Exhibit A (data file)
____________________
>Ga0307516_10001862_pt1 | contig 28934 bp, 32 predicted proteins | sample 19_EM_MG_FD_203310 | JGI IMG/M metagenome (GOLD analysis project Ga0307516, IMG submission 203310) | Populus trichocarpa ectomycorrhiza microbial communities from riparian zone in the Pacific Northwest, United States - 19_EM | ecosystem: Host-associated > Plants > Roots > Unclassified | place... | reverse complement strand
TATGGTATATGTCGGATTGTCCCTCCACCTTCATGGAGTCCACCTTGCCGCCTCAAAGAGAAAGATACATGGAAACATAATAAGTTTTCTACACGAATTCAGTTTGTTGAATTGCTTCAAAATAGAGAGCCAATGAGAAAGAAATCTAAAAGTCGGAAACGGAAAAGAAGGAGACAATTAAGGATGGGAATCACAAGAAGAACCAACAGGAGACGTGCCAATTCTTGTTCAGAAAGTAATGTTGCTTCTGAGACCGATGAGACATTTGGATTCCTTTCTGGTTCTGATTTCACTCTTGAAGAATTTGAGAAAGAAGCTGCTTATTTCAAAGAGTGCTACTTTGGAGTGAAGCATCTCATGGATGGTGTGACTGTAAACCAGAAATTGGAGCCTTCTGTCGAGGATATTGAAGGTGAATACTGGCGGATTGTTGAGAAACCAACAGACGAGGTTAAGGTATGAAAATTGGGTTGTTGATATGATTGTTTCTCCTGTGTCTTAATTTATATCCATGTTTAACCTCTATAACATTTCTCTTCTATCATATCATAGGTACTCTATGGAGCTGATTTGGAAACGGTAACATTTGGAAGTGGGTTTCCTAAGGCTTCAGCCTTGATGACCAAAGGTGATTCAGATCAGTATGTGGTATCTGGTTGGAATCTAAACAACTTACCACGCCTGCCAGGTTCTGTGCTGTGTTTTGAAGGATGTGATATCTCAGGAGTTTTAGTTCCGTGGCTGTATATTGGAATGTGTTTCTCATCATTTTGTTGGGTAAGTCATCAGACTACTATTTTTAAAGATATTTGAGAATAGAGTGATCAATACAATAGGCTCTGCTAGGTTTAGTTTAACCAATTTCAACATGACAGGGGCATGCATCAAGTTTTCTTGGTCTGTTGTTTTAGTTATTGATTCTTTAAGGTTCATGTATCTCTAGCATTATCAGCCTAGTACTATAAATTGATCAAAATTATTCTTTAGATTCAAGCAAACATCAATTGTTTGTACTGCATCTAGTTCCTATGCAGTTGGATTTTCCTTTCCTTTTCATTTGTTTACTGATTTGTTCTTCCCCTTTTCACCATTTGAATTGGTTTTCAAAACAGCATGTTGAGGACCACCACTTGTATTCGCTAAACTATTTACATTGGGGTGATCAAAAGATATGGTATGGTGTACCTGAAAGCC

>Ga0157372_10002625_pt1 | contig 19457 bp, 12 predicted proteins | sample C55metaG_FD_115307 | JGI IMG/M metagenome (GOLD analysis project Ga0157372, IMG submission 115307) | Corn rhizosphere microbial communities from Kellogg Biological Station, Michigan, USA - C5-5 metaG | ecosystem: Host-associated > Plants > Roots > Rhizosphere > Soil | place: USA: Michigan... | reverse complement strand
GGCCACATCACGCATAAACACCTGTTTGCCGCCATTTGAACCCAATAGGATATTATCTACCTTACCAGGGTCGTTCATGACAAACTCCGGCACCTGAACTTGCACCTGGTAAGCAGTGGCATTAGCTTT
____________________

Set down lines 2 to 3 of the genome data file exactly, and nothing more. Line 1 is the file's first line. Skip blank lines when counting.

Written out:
TATGGTATATGTCGGATTGTCCCTCCACCTTCATGGAGTCCACCTTGCCGCCTCAAAGAGAAAGATACATGGAAACATAATAAGTTTTCTACACGAATTCAGTTTGTTGAATTGCTTCAAAATAGAGAGCCAATGAGAAAGAAATCTAAAAGTCGGAAACGGAAAAGAAGGAGACAATTAAGGATGGGAATCACAAGAAGAACCAACAGGAGACGTGCCAATTCTTGTTCAGAAAGTAATGTTGCTTCTGAGACCGATGAGACATTTGGATTCCTTTCTGGTTCTGATTTCACTCTTGAAGAATTTGAGAAAGAAGCTGCTTATTTCAAAGAGTGCTACTTTGGAGTGAAGCATCTCATGGATGGTGTGACTGTAAACCAGAAATTGGAGCCTTCTGTCGAGGATATTGAAGGTGAATACTGGCGGATTGTTGAGAAACCAACAGACGAGGTTAAGGTATGAAAATTGGGTTGTTGATATGATTGTTTCTCCTGTGTCTTAATTTATATCCATGTTTAACCTCTATAACATTTCTCTTCTATCATATCATAGGTACTCTATGGAGCTGATTTGGAAACGGTAACATTTGGAAGTGGGTTTCCTAAGGCTTCAGCCTTGATGACCAAAGGTGATTCAGATCAGTATGTGGTATCTGGTTGGAATCTAAACAACTTACCACGCCTGCCAGGTTCTGTGCTGTGTTTTGAAGGATGTGATATCTCAGGAGTTTTAGTTCCGTGGCTGTATATTGGAATGTGTTTCTCATCATTTTGTTGGGTAAGTCATCAGACTACTATTTTTAAAGATATTTGAGAATAGAGTGATCAATACAATAGGCTCTGCTAGGTTTAGTTTAACCAATTTCAACATGACAGGGGCATGCATCAAGTTTTCTTGGTCTGTTGTTTTAGTTATTGATTCTTTAAGGTTCATGTATCTCTAGCATTATCAGCCTAGTACTATAAATTGATCAAAATTATTCTTTAGATTCAAGCAAACATCAATTGTTTGTACTGCATCTAGTTCCTATGCAGTTGGATTTTCCTTTCCTTTTCATTTGTTTACTGATTTGTTCTTCCCCTTTTCACCATTTGAATTGGTTTTCAAAACAGCATGTTGAGGACCACCACTTGTATTCGCTAAACTATTTACATTGGGGTGATCAAAAGATATGGTATGGTGTACCTGAAAGCC

>Ga0157372_10002625_pt1 | contig 19457 bp, 12 predicted proteins | sample C55metaG_FD_115307 | JGI IMG/M metagenome (GOLD analysis project Ga0157372, IMG submission 115307) | Corn rhizosphere microbial communities from Kellogg Biological Station, Michigan, USA - C5-5 metaG | ecosystem: Host-associated > Plants > Roots > Rhizosphere > Soil | place: USA: Michigan... | reverse complement strand